Resistance To Slavery Through Marronage
The enslaved people always run away into the swamps of Louisiana and became maroons. Marronage (the act of running away) was a permanent and very common act of resistance. The maroons were relatively well armed. They surrounded the plantations killing cattle or taking food from smokehouses and granaries. They cultivated corn, squash, rice, and gathered herbs, roots, and wild fruits for food. They made baskets, sifters, and other articles woven from willow and reeds. They carved indigo vats and troughs from cypress wood. They trapped birds, hunted and fished, and acted as independent contractors for their labor in the cypress industry. Some even went to New Orleans to sell their products and gamble. In the 1770s, the maroons of Louisiana had control over Bas du Fleuve, the area between the mouth of the Mississippi River and New Orleans. The leader of this community was Saint-Maló, a former slave of Karl d’Arensbourg who was for many years the commander of the militia and leader of the German Coast. He was captured after several expeditions led by Spanish officers. Saint-Maló and his companions were hanged on 19 June 1784, after a simulacrum of trial held by the Spanish authorities.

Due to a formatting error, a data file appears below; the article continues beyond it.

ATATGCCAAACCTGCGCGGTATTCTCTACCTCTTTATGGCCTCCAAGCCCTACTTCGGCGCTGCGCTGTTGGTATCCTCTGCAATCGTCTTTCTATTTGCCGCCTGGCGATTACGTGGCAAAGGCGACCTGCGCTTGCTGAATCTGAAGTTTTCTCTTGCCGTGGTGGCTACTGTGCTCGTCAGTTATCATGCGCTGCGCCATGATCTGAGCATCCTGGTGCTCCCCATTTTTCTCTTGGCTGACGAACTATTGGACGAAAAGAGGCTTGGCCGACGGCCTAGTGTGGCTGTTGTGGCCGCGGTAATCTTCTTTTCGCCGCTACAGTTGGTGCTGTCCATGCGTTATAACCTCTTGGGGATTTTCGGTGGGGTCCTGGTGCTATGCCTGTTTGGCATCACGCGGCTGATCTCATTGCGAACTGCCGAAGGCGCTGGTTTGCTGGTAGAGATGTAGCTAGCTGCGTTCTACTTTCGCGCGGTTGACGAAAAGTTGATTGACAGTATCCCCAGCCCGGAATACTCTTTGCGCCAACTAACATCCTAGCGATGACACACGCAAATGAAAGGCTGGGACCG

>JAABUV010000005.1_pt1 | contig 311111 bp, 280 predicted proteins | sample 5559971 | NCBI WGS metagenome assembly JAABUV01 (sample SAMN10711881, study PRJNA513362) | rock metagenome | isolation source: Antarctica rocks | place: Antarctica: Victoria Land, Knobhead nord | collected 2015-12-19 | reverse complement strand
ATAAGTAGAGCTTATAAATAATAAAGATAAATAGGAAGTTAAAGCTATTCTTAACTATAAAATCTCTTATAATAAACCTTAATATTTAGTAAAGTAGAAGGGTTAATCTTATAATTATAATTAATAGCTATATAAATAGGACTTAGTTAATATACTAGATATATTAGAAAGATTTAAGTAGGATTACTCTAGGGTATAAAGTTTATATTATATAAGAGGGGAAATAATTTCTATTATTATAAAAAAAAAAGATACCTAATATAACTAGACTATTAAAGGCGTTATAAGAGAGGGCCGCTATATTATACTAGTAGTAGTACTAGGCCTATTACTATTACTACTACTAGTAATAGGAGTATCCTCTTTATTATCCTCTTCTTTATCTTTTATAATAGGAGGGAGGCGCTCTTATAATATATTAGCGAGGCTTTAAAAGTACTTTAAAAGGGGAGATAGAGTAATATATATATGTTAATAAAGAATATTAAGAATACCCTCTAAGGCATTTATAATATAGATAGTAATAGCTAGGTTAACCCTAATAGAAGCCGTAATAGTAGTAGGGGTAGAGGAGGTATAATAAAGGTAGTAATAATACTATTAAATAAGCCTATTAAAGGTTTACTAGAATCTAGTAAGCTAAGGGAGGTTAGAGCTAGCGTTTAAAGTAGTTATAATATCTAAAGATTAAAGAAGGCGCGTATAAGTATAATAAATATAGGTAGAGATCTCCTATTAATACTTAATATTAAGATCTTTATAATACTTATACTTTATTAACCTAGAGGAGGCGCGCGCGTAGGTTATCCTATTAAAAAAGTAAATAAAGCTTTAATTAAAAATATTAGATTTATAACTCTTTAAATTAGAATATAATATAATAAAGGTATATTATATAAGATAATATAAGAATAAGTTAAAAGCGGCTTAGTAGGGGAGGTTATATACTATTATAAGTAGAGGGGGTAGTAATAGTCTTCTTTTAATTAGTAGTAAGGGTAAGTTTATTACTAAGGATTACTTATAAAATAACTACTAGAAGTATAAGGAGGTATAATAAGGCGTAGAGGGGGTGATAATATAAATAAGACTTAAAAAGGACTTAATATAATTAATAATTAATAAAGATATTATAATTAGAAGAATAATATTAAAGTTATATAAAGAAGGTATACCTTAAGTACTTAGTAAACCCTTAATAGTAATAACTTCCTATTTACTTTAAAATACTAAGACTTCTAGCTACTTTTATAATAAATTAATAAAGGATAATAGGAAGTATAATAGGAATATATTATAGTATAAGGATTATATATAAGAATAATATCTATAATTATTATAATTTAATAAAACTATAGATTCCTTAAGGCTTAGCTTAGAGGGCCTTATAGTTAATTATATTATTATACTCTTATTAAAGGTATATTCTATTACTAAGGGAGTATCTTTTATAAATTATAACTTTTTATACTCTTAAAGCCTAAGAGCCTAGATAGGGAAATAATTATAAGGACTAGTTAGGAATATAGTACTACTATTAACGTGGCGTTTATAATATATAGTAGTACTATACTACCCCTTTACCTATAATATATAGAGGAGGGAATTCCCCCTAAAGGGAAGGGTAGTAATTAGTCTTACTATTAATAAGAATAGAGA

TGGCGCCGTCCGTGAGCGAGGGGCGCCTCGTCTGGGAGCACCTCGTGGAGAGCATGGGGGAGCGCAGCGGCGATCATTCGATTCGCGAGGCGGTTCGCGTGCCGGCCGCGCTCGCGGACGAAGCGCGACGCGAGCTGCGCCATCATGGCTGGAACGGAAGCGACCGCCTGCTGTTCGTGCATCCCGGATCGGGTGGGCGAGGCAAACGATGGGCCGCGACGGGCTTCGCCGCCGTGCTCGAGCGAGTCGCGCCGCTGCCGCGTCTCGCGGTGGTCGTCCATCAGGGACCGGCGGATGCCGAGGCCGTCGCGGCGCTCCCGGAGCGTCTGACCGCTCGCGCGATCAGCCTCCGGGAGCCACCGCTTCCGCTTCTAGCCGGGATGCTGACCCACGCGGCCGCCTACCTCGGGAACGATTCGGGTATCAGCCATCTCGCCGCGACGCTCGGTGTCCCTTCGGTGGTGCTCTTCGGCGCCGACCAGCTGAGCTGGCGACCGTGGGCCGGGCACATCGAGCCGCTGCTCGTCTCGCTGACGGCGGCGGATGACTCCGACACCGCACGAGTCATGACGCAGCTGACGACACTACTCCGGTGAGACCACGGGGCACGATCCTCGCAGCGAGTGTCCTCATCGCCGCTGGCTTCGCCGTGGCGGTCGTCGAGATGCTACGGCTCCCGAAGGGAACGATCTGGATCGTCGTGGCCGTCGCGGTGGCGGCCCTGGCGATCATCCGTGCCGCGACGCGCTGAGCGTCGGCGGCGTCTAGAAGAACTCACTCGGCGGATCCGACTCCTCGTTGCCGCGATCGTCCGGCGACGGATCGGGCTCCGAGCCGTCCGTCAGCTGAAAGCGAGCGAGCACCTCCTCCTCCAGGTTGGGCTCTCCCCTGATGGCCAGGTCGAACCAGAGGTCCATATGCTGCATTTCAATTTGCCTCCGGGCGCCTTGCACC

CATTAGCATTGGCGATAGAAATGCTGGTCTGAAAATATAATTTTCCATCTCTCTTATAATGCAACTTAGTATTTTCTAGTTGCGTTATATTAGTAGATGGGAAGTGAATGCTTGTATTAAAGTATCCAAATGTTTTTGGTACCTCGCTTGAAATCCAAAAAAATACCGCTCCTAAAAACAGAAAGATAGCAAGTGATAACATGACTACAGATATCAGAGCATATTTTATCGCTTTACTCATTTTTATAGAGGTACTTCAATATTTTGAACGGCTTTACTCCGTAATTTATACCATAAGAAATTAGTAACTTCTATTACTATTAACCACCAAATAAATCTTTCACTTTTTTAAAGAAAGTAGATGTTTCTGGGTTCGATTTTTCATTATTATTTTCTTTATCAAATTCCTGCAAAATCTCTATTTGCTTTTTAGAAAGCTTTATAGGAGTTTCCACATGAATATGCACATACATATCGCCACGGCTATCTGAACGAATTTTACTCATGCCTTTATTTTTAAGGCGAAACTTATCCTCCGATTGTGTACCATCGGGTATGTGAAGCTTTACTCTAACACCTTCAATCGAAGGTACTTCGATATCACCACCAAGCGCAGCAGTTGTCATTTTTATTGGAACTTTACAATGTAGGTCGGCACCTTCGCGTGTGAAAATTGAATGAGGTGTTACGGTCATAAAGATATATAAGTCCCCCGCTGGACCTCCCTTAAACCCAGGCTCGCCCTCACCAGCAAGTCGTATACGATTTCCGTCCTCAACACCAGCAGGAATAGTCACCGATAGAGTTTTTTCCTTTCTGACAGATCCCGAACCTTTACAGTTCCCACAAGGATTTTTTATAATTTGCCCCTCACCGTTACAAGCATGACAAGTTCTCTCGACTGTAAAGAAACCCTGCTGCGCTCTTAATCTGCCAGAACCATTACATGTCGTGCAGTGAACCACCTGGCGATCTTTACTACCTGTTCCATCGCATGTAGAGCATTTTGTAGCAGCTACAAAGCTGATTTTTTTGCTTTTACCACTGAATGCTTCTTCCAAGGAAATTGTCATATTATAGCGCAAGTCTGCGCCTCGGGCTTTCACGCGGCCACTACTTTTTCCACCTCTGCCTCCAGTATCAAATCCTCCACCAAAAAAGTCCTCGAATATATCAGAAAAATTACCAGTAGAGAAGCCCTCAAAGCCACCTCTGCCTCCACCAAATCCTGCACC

Document: Article 32 of the 1724 Code Noir
The runaway slave, who shall continue to be so for one month from the day of his being denounced to the officers of justice, shall have his ears cut off, and shall be branded with the fleur de lys on the shoulder; and on a second offense of the same nature, persisted in during one month from the day of his being denounced, he will be hamstrung, and be marked with the fleur de lys on the other shoulder. On the third offense, he shall suffer death.
Marronnage remained a permanent issue in Louisiana and on the German Coast, from the beginnings of slavery through the Civil War. During the decade preceding this conflict, the local press regularly published advertisements of runaway slaves.
Samba Bambara and the 1731 Conspiracy